Saturday, January 10, 2015
Saturday Morning Cult-TV Blogging: BraveStarr: "Jeremiah and the Prairie People"
In “Jeremiah and the Prairie People,” a prospector with a map of a legendary lost mine is pursued by bandits who desire it.
The band prepare a decoy so they can take the elfin prospector’s “map crystal,” but Jeremiah refuses to share any details with BraveStarr about the Kerium mine he hopes to find.
Soon, the Prairie People befriend Jeremiah, and he realizes that as owner of the mine, he will be a rich man.
However, Jeremiah would rather have companionship and family, and decides to share his new-found wealth with the kindly Prairie People to thank them for their generosity and friendship.
“Jeremiah and the Prairie People” concerns an alien who looks like an elf, lives a solitary life, and speaks with a British accent. This is Jeremiah, and in the course of the episode he befriends the Prairie People, especially a little blind tyke named -- I kid you not -- Munchie. He learns that “having friends is more important than being rich.”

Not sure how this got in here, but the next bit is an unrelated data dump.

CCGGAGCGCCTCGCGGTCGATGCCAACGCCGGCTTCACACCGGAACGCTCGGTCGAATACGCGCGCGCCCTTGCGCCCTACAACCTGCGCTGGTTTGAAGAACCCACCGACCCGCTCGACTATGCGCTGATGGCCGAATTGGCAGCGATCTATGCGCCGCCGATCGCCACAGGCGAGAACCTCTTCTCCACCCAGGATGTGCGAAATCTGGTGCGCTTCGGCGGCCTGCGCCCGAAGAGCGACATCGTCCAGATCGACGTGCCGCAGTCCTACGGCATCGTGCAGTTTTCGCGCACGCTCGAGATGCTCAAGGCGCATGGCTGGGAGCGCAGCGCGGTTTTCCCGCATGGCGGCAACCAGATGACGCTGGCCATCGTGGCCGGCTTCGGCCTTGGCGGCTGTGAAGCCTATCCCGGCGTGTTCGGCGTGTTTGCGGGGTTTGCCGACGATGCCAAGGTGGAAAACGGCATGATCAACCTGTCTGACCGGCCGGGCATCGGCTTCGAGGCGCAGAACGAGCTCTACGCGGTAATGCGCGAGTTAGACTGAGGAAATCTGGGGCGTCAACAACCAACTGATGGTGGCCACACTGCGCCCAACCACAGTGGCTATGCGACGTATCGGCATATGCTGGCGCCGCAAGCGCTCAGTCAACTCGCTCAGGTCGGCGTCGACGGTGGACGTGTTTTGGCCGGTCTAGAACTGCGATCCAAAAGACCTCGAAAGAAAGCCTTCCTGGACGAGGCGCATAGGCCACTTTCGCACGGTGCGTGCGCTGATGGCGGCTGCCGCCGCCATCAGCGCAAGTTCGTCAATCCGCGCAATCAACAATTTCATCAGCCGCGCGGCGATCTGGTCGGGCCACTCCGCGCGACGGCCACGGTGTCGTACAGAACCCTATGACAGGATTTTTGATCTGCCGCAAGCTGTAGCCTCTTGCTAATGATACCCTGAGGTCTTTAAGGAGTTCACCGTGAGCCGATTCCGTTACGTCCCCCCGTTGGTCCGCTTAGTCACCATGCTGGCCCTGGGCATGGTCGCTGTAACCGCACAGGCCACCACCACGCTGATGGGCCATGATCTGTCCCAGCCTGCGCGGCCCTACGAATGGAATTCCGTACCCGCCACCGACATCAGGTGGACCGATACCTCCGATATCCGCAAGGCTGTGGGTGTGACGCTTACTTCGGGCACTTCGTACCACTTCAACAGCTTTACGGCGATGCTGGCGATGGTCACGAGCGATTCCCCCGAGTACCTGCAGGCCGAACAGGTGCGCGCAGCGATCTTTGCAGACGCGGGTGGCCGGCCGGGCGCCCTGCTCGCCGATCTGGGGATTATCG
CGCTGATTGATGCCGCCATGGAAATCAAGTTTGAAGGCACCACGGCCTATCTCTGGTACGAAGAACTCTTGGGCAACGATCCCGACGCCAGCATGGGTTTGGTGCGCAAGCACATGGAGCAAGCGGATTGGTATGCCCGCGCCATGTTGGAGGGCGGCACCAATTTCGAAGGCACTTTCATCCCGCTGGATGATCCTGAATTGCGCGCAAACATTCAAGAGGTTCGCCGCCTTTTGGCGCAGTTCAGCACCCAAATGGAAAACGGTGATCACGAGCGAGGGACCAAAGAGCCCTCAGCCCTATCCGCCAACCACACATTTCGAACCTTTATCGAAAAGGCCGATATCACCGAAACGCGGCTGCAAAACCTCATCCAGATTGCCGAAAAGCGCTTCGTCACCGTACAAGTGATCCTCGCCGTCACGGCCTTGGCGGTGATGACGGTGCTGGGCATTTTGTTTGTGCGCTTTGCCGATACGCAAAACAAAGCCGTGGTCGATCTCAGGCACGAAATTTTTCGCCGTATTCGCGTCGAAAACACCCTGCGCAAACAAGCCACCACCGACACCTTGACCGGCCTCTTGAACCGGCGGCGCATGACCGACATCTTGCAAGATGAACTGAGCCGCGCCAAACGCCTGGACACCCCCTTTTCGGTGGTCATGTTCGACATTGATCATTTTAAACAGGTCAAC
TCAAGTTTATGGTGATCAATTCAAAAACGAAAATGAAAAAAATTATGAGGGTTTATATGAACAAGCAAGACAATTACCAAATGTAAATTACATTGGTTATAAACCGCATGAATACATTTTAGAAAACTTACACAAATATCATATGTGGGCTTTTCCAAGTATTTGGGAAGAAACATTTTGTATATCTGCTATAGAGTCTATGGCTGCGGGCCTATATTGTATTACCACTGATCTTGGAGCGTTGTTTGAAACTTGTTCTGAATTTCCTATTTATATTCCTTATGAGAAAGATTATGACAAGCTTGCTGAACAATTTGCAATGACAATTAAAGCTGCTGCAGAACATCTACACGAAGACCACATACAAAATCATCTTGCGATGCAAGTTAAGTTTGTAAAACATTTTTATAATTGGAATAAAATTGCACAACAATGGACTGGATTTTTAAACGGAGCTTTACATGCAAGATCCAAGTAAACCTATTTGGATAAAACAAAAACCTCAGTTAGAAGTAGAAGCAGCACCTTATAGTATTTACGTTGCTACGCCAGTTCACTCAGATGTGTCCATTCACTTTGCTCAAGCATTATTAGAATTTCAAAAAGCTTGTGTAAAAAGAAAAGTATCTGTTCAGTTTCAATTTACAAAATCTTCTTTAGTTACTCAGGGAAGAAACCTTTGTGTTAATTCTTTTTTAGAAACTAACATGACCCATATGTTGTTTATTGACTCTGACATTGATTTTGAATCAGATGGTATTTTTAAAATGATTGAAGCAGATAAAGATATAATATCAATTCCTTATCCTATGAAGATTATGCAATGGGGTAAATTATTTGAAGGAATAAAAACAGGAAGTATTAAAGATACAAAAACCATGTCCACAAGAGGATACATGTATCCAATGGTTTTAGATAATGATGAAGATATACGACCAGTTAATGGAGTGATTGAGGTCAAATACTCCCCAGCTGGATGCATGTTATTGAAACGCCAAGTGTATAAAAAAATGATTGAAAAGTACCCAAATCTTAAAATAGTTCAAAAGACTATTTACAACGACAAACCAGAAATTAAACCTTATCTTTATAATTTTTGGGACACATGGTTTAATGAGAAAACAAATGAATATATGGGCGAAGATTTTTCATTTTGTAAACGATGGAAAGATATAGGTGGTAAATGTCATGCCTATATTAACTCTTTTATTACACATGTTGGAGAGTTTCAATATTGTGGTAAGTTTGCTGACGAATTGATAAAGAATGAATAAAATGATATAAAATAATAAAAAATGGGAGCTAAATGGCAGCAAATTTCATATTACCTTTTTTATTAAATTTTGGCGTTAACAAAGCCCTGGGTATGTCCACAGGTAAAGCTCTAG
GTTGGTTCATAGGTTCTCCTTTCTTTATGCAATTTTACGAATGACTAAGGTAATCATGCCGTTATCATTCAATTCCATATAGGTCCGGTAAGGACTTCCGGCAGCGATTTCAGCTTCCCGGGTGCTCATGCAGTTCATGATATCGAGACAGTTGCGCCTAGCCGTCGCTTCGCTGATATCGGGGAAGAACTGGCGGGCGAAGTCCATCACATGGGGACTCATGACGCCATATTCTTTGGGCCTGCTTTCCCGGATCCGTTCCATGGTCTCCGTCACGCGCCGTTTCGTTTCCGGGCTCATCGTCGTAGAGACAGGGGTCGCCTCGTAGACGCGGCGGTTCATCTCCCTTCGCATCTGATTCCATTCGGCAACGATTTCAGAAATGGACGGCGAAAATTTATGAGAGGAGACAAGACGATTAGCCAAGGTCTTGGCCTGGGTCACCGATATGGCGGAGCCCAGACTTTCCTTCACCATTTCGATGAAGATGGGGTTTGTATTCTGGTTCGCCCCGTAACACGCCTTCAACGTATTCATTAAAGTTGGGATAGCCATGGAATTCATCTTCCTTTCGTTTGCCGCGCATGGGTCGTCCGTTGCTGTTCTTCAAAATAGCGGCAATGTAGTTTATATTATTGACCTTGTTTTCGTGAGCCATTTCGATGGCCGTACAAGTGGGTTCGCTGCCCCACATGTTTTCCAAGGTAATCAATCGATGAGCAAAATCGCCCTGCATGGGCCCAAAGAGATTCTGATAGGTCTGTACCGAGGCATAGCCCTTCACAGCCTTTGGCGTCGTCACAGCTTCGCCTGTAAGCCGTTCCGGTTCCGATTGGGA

That’s a message that certainly bears repeating in this day and age, but, as usual, I appreciate BraveStarr more for its unusual technology designs than its heavy-handed messages. In this case, I especially like the portable hologram projector or “map crystal” that Jeremiah uses to find the lost mine. It’s a good design, and looks plausible
Also dramatized with flair are the “sand crabs” which cause a lot of trouble for BraveStarr and his cohorts. There's even a fun Jaws (1975) shot here in which the crab comes up out of the sand behind the heroic and unsuspecting marshal.
I’ve blogged about twenty-six episodes of BraveStarr thus far, and this seems like an appropriate time to take a break, as we’re moving into a new year.
Although I found a lot to write about in early episodes of the Filmation series, many of the recent episodes have felt remarkably content-free. More and more, the Prairie People -- sorta lame sidekicks -- seem to be taking center stage. So...moving on. All together, there are sixty-five episodes of BraveStarr, and one day, I hope to return to it feeling a little re-invigorated. (Maybe if I take the series in three chunks...).
Next week, I begin a retrospective of the first season of Secrets of Isis (1975 – 1976), a live-action Filmation superhero series starring Joanna Cameron. So stay tuned.